The feast day of the fourth day of Christmas is the “Feast of the Holy Innocents.” It is timely to honor Kathy today as she has reported extensively on the impact of the cross-border bombings on the children of Iraqi Kurdistan.
In her nomination, Chris continued, “Kathy was to have a co-leader on their last delegation and he was denied entry. While she did have another teammate with her, it was a formative experience for her–from logistical headaches, to having important conversations with delegates. She is brutally honest and intuitive, and willing to have the hard discussions. She’s cognizant of the many privileges she has, whether she’s in Iraqi-Kurdistan or in her very home city of Winnipeg, Manitoba. She and her husband lent their support to AJT’s Christmas morning blitz call for assistance, and took the time to stand in solidarity with Chief Theresa Spence, from Attawapiskat, who began a hunger strike December. No matter where she is, she’ll take the handle of justice.”
In this picture Kathy examines the work created by Kurdish school children, “the holy innocents” of Sunneh village … Their school was bombed three times nearly annually. The teachers taught class in the IDP camp one semester. Uncertainty aside, the school was re-built as a labor of love by the teachers and community.
For all the innocents who die or suffer or languish by our violence, indifference or greed, Lord, have mercy. Thank you Kathy Moorhead-Thiessen for helping the world get a step closer to a place of sharing, safety and love.
– Sarah Thompson
On the fifth day of Christmas, my true love gave to me … 5 GOLDEN RINGS, but better yet, Tarek Abuata!
Tarek is one of CPT’s Project Support Coordinators He’s a Palestinian-American who knows something about true love. Upon his return from Palestine recently, he gave a speech to the D.C. Metro Friends of Sabeel gathering, saying:
“Jesus’s message is to love your neighbor and love your enemy, but what if your neighbor is your enemy? Love doesn’t cancel love; we have to love our neighbors twice as much in this case!”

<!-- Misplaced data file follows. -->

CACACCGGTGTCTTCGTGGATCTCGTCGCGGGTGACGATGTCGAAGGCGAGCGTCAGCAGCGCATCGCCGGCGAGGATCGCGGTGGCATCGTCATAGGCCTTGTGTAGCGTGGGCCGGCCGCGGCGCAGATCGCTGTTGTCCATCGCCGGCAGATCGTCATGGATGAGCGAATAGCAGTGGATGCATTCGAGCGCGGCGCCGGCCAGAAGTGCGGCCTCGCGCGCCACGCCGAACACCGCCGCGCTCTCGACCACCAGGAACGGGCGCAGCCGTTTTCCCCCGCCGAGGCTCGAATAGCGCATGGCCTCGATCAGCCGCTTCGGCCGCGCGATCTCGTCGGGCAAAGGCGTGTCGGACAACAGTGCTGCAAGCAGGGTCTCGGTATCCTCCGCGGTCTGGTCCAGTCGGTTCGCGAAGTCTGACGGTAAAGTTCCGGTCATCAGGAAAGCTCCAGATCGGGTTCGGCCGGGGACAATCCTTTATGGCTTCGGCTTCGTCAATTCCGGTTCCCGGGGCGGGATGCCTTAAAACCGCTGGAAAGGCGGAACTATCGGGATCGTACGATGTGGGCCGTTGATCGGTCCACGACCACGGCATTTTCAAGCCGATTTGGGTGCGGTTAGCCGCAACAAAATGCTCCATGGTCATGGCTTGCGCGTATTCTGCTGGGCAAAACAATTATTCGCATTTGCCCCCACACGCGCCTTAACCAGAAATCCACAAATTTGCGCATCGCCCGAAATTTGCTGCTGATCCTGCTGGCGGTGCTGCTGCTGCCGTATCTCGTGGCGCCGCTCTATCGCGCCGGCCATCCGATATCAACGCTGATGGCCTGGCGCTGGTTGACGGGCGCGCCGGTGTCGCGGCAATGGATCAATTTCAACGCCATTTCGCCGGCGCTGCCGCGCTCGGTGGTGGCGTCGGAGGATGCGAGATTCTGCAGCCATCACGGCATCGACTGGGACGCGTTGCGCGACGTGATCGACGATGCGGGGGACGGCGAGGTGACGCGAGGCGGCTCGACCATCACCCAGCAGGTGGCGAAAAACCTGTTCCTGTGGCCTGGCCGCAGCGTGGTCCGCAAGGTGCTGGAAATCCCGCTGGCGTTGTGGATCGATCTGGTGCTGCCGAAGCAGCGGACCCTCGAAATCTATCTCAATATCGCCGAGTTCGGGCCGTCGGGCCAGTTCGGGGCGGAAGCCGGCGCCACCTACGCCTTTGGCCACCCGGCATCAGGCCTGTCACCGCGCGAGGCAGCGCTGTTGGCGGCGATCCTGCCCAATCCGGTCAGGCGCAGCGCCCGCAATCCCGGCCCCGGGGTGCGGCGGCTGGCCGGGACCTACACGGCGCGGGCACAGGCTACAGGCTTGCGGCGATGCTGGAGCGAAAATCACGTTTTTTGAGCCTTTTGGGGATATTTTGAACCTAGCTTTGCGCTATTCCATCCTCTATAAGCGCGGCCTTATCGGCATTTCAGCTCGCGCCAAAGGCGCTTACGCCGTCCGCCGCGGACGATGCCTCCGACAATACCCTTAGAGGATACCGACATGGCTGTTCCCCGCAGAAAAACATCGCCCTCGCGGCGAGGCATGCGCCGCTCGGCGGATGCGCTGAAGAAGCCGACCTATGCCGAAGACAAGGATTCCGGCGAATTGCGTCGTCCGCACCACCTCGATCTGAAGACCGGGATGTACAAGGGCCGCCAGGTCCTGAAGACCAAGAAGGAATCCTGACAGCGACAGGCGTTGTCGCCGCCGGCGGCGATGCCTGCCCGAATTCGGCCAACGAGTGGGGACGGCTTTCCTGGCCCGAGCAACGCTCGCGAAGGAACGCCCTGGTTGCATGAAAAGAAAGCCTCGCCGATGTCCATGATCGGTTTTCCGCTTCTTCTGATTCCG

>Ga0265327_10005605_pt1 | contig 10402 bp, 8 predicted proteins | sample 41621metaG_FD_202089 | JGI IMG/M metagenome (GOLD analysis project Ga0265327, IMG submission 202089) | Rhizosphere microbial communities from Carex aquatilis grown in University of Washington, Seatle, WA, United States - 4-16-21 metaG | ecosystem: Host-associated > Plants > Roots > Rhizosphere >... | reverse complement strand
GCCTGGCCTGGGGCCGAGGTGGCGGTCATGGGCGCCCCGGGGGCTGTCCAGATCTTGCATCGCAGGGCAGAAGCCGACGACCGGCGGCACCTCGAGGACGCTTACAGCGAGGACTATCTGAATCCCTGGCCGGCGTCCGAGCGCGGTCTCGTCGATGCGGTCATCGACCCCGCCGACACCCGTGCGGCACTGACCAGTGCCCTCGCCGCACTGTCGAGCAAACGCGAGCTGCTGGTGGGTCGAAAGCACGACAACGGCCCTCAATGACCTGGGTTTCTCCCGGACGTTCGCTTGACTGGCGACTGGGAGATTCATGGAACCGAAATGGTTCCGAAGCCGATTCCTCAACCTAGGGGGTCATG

One day after Tarek and a friend finished an exhausting patrol of the old city of Hebron, an Israeli settler approached them and spit in their faces, calling them Nazis for helping Palestinian children. Tarek recounts his emotions, “Do you think I thought ‘It takes love to fight an Occupation?’ No, no! At that moment I said to myself I would like to slap him!”
Yet a few days later, six 5-year old Palestinian children were detained by six Israeli soldiers for playing with toy guns on Eid. Looking at the scene Tarek said his heart was softened. “I stood back wondering which kids are getting abused more, those 5 year olds with toy guns or those 18-year-olds with real guns? I could only feel compassion for all involved, including myself.”
“I learned that with love,” he concluded, “we become a mirror to someone’s actions. Jesus asked us to turn our cheek, not our eyes. I look into a soldier’s eyes directly for him to see my soul through my eyes, and in the process, he sees his own soul through that mirror, connecting us at a profound level that can’t be verbalized, and waking us both out of our societal self-inflicted nightmares.”
Thank you Tarek, for sharing your gifts and experiences with CPT and the world, showing us that love works–and for your awesome style–the aesthetic value of 5 golden rings is not lost on you! Merry fifth Day of Christmas, everyone!